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Archive for Friday, February 27, 2004

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Sebelius signs bill to hasten school finance appeal
February 27, 2004
(Web Posted Friday at 3:53 p.m.) TOPEKA - Moments after it reached her desk, Gov. Kathleen Sebelius signed a bill Friday permitting a speedy appeal of a judge’s preliminary order finding Kansas’ school finance law unconstitutional.
Elementary school principal to retire
February 27, 2004
(Updated Friday at 1:27 p.m.) Sharen Steele, principal at New York School for 15 years, will retire at the end of the school year. Steele announced her decision in a news release issued Friday by the school district.
Wittig sentenced to 4 years, three months in fraud case
February 27, 2004
(Updated Friday at 11:54 a.m.) KANSAS CITY, Kan. - Former Wester Energy Inc. chief executive David Wittig was sentenced Friday to more than four years in prison for his part in a federal loan-conspiracy case stemming from two transactions at a Topeka bank.
Senate passes 75 mph speed limit legislation
February 27, 2004
Motorists on some stretches of Kansas highway could see higher speed limits — but might want to pay them special heed — under legislation passed by the Senate and sent to the House on Thursday.
K.C. police officer’s false testimony could affect 15 pending cases
February 27, 2004
A Kansas City police sergeant’s false testimony in a felony gun case could have ramifications in up to 15 pending criminal cases, police officials said.
Lawrence briefs
February 27, 2004
¢ Topeka resident sues U.S. over war in Iraq ¢ KU engineering plans expo this weekend
Opponents of travel ban cite ‘repressive’ agenda
Legal experts hoping for test case to challenge law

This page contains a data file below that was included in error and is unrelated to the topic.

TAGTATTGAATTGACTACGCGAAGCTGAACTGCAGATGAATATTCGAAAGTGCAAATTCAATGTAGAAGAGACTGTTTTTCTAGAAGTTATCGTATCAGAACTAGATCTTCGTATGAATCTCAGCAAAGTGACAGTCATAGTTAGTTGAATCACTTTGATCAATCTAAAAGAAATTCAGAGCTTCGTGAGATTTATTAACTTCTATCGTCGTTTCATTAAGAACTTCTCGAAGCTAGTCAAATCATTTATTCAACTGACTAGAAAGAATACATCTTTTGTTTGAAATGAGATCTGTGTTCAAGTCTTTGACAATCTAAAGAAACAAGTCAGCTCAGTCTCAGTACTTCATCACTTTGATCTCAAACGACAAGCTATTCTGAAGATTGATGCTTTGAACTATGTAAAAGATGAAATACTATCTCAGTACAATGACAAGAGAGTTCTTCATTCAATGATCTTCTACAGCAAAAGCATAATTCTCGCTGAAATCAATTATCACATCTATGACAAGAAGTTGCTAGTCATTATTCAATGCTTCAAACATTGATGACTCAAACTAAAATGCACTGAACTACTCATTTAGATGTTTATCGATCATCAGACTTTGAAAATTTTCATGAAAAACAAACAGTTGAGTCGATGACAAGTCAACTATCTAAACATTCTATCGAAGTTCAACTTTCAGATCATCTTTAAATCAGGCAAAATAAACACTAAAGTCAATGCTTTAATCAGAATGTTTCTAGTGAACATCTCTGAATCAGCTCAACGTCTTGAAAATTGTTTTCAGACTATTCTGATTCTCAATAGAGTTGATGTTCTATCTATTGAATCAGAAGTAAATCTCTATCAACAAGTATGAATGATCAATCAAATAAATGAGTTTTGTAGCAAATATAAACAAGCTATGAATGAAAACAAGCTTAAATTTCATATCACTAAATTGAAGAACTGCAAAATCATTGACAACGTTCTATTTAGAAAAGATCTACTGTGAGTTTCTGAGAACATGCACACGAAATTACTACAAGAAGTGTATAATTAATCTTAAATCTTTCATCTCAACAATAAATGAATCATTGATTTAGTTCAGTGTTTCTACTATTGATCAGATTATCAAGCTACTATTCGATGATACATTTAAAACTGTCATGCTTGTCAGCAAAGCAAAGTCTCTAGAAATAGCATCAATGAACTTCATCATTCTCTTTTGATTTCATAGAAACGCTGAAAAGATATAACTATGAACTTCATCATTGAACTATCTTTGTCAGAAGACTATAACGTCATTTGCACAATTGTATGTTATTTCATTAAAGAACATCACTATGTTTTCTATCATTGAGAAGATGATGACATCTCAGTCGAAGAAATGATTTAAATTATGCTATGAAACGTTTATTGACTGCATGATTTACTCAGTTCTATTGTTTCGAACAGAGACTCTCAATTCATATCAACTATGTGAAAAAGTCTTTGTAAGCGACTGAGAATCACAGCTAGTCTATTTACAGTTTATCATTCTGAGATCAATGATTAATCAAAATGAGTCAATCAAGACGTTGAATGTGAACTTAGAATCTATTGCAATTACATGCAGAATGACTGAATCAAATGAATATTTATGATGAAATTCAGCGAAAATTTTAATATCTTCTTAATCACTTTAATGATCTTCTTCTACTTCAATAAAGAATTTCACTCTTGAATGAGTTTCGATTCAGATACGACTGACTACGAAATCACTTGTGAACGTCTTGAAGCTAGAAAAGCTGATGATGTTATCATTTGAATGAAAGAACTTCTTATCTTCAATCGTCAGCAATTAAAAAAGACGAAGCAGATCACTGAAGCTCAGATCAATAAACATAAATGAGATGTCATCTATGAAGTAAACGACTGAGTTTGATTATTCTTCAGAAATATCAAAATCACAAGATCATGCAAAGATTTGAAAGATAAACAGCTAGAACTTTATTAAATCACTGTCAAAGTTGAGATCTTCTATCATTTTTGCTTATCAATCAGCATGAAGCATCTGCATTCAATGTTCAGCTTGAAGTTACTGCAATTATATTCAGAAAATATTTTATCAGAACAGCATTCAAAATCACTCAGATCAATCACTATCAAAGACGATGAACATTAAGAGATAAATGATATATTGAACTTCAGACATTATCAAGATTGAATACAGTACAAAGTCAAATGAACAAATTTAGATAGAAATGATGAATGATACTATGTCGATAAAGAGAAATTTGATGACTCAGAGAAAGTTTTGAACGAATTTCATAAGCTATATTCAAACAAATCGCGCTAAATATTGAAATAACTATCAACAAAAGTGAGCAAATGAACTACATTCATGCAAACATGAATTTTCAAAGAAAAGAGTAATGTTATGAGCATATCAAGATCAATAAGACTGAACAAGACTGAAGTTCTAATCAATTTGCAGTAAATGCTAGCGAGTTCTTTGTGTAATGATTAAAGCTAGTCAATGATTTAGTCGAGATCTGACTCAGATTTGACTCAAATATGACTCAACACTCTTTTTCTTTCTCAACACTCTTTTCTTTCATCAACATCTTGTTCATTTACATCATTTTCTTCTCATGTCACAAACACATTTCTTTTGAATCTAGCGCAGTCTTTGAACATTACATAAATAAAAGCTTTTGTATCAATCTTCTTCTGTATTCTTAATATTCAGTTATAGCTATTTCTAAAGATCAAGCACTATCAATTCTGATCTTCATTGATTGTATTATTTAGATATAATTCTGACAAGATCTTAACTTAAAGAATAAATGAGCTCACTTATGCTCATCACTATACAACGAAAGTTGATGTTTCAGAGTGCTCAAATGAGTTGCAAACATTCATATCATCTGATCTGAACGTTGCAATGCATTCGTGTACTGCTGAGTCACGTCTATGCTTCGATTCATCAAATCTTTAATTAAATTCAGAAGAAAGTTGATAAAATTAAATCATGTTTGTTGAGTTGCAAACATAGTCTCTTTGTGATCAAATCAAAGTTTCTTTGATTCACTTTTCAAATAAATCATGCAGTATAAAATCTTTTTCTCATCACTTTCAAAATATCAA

February 27, 2004
Call it the war on tourism.
Cuban-Americans reveal policy’s inconsistencies
February 27, 2004
Anti-communist Cuban-Americans are having their cake and eating it, too.
Yanks’ Williams has appendix removed
February 27, 2004
Bernie Williams solved the New York Yankees’ center-field problem, at least for the start of the season.
Stern fires back after suspension
February 27, 2004
Suspended by the nation’s No. 1 radio conglomerate, Howard Stern grabbed a microphone Thursday morning and ranted. He asked his boss to fire him and complained about censorship.
Branding together
Committee studying how to give a facelift to KU’s public image
February 27, 2004
When people across Kansas see the Jayhawk logo, they think of Kansas University. But the Jayhawk isn’t the only symbol of the university.
Senate rejects Sebelius tax plan
Douglas County sales tax increase gets cold shoulder
February 27, 2004
Lawrence schools went 0-for-2 Thursday as the Kansas Senate rejected Gov. Kathleen Sebelius’ proposal to increase taxes for public schools, then turned down a request from Douglas County for a chance to vote on a local sales tax increase for education. “It’s back to the drawing board,” Lawrence Supt. Randy Weseman said.
Cold warrior’ at heart of Cuba crackdown
Critics blast Bush appointee’s grip on policy
February 27, 2004
U.S. policy toward Cuba is dominated by one man, a scandal-plagued Cold War relic who has no business being President Bush’s chief adviser on Latin America. That’s what U.S. Sen. Pat Roberts, the Kansas Republican who heads the Senate Intelligence Committee, has to say about Otto Reich.
Wind energy
February 27, 2004
Penske seeking first series championship
February 27, 2004
Roger Penske’s elite open-wheel teams have won 11 national championships during the past three decades. The Captain, however, still isn’t satisfied.
House embraces bioscience effort
February 27, 2004
The Kansas House overwhelmingly approved a measure Thursday that supporters said would put Kansas on the cutting edge of bioscience research and create thousands of new jobs. The Bioscience Initiative Act was sent to the Senate on a 119-6 vote.
This year, Royals believe in October
February 27, 2004
“We Believe” just won’t cut it any more with the Kansas City Royals.
Recruit picks Iowa State
February 27, 2004
University of Minnesota transfer Scott Stephenson has given Iowa State’s football program an oral commitment following a weekend campus visit.
KU adds Tabor game
February 27, 2004
Kansas University has added a baseball game March 10 with Tabor College to replace a weathered-out Feb. 21 game with Creighton. Game time will be 3 p.m. at Hoglund Ballpark.